Islamic Group in Kurdish Northern Iraq to Relocate After U.S. Strike

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An Islamic group in Kurdish-ruled northern Iraq said Tuesday it is relocating to avoid being hit again by U.S. airstrikes aimed at a different Islamic organization, one allegedly linked to Al Qaeda and Saddam Hussein's regime.

The Kurdistan Islamic Group says it suffered 43 deaths, 30 injuries and lost six buildings in last weekend's strikes aimed at Ansar al-Islam, an Islamic group with alleged Al Qaeda and Baghdad ties.

"We're moving so we don't give the Americans an excuse to attack us again," Anwar Mohammad, a high-level official of the Kurdistan Islamic Group, said Tuesday.

"Someone gave the wrong information to the Americans, giving them the wrong impression that we are terrorists. We are not terrorists," Mohammad said. "We have agreements with the government. And we have no problems with Americans."

Mohammad said a convoy of 10,000 or more Kurdistan Islamic Group members would come down from the mountains and relocate temporarily to another base near the Iranian border in the next three days.

Under an agreement signed by Kurdish leader Jalal Talabani and witnessed by Iranian officials, the Kurdistan Islamic Group may return to its original base in three months.

The Bush administration has accused Ansar al-Islam of maintaining ties to Saddam Hussein's regime. Early Saturday, U.S. forces launched 40 to 50 missiles at Ansar positions near the Iranian border in the northeastern corner of Iraq.

Missiles also struck the Islamic Group, which controls territory next to Ansar. Airstrikes continued over the weekend and into Tuesday, when at least eight loud explosions could be heard near Ansar positions.

A Kurdish security official in Irbil who spoke on condition of anonymity said Wednesday he has received reports that as many as a dozen Kurdish opponents of Saddam were fatally shot Tuesday by Iraqi forces. He had not been able to confirm the reports.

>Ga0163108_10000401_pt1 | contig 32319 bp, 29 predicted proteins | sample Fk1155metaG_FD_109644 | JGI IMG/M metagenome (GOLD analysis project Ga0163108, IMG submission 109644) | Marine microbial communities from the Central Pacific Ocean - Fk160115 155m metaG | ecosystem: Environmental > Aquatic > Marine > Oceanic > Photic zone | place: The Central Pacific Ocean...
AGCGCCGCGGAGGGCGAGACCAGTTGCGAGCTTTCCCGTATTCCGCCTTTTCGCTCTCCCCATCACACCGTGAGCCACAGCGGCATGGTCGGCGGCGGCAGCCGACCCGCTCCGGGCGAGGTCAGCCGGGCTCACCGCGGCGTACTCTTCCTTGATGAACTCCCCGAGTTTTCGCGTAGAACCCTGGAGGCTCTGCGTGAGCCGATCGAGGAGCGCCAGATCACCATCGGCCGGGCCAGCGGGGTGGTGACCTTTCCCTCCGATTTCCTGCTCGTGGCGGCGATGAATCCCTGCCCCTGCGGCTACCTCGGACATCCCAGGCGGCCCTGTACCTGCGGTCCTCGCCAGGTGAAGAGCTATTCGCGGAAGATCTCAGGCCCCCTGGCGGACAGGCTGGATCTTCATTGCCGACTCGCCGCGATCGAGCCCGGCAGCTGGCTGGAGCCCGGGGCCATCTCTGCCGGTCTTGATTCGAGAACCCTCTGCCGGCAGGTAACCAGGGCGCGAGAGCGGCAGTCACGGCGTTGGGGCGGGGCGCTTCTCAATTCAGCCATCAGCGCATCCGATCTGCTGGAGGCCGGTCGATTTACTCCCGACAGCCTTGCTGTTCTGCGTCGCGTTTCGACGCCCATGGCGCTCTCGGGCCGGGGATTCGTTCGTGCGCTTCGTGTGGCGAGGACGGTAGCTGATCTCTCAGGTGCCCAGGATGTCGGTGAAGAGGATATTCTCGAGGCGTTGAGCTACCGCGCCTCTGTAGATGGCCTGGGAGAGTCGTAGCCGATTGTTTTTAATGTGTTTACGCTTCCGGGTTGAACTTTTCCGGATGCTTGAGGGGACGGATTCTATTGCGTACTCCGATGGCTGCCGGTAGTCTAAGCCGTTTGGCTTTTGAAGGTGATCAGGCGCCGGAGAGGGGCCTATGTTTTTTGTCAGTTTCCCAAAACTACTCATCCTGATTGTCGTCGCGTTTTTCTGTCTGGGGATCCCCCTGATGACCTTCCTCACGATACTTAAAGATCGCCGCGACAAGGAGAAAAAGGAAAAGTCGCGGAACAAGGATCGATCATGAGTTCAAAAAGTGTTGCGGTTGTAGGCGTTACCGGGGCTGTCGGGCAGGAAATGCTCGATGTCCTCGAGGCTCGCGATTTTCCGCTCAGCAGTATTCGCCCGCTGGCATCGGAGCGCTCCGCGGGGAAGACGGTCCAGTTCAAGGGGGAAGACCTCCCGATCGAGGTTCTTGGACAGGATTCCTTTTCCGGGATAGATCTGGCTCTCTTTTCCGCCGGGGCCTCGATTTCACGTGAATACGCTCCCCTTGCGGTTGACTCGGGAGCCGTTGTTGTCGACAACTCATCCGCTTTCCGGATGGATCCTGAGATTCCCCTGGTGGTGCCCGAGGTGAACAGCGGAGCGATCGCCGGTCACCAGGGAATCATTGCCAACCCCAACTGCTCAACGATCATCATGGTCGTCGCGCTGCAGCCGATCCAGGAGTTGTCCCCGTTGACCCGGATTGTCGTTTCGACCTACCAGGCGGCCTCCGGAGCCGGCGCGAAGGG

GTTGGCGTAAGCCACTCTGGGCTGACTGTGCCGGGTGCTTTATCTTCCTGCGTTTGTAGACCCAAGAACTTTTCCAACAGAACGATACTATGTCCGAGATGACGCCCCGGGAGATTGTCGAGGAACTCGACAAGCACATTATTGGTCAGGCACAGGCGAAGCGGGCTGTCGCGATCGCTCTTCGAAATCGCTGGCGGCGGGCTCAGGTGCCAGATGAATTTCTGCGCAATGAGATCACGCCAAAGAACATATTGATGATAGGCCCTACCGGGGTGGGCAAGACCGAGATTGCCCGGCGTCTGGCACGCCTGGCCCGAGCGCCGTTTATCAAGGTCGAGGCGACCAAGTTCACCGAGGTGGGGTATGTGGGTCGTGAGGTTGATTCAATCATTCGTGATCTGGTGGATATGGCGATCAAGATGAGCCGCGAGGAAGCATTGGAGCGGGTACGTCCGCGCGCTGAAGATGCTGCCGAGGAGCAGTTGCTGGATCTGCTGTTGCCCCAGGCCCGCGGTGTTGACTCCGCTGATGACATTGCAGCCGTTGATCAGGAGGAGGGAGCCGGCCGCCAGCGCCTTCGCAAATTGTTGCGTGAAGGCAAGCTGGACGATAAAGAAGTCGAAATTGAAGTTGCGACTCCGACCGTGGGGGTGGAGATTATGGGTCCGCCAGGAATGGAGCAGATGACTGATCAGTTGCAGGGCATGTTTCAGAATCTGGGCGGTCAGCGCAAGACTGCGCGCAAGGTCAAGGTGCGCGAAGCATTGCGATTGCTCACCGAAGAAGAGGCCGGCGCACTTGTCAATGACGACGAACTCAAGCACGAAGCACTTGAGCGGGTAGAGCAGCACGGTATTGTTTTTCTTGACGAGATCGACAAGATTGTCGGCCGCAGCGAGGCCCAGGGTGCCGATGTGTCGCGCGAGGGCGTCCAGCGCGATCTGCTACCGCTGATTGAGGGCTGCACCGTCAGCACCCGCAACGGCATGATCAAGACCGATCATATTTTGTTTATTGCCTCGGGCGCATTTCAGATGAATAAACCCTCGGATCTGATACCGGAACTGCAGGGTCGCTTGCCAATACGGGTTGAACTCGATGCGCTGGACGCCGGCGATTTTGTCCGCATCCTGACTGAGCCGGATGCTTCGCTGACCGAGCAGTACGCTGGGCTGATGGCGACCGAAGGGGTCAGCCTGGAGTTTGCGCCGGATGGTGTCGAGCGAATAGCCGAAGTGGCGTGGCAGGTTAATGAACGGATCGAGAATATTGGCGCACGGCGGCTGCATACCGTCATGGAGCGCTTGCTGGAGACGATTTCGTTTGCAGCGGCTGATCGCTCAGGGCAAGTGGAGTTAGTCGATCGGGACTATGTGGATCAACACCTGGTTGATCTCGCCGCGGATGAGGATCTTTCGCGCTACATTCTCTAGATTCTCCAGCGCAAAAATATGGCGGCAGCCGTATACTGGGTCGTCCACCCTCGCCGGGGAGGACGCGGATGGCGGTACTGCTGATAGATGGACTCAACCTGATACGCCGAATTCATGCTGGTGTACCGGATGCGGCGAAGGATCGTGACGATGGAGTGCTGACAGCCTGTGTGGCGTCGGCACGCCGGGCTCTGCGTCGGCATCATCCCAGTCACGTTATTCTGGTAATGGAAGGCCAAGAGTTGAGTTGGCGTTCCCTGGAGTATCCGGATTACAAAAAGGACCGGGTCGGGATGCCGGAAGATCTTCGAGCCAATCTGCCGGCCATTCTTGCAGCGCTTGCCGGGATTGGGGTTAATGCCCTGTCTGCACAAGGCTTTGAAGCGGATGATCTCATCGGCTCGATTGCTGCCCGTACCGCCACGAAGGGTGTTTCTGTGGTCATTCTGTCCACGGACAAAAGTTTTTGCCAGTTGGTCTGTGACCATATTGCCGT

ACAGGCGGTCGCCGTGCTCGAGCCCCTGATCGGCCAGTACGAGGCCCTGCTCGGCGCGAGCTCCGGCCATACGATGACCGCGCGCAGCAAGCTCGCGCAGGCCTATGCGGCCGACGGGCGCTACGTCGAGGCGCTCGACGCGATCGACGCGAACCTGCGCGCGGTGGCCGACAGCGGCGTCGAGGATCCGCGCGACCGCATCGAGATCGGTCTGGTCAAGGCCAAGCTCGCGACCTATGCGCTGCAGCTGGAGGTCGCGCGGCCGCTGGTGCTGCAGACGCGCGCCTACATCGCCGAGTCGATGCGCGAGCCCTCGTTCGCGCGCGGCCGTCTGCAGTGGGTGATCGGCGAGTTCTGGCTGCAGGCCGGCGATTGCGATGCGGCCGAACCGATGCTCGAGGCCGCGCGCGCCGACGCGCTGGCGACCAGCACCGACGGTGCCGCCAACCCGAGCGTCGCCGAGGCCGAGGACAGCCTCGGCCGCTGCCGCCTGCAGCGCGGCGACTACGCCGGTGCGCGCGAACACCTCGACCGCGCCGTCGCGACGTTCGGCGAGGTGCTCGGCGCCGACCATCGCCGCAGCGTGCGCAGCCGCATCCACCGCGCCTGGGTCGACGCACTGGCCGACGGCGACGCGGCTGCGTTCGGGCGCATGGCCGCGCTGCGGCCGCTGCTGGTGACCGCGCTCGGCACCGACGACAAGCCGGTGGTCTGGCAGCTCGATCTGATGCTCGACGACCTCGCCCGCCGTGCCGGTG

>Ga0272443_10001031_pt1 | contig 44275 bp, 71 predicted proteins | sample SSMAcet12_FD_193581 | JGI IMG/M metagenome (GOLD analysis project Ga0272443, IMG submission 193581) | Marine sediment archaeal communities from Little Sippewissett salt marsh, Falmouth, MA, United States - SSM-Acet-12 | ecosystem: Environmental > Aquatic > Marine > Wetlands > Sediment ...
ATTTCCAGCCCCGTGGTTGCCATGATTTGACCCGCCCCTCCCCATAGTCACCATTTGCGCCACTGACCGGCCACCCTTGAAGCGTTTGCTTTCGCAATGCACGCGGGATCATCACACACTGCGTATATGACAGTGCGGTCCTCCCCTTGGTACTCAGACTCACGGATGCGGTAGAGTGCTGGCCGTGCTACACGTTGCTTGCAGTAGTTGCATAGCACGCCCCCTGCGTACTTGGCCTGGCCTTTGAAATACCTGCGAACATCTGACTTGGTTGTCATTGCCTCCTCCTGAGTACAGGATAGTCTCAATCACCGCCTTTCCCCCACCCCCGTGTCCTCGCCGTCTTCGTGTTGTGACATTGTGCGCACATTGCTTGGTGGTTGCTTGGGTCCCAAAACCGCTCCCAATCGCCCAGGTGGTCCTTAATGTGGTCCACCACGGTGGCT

In the Mosul area of northern Iraq, dense clouds mixed with blowing desert sands from the southern storms presented complications for allied forces, resulting in a quiet night.

The Kurdish autonomous region, established after the 1991 Gulf War, is protected by U.S.-British air patrols. It is governed by The Patriotic Union of Kurdistan in the east, and the Kurdistan Democratic Party in the west.

A high-level Kurdish official called the attacks on the Islamic Group a mistake, and likened them to friendly fire.

"It happens sometimes that an American helicopter is hit by an American missile," said Kosrat Rasool Ali, considered the No. 3 official in the Patriotic Union of Kurdistan. "We are not at war with the Islamic Group. We treat them as friends."

Even so, Barham Salih, prime minister of the southeastern half of the Kurdish enclave, said the Islamic Group had been repeatedly warned to separate itself "politically, militarily and geographically" from Ansar, which he said maintained friendly ties to the Islamic Group.

"You cannot claim neutrality when terrorists use your cover to terrorize people," he said. "You cannot have it both ways."

The area near Ansar's stronghold remains far from stable. Three alleged Ansar militants and Kurdish government militiaman died in a ferocious 30-minute firefight Monday night in the village of Anab, near Halabja, Kurdish officials said.

Six Kurdish militiamen, called Peshmergas, were also injured. Islamic Group officials and a leader of another political group say no more than 12 Ansar militants were killed in U.S. airstrikes.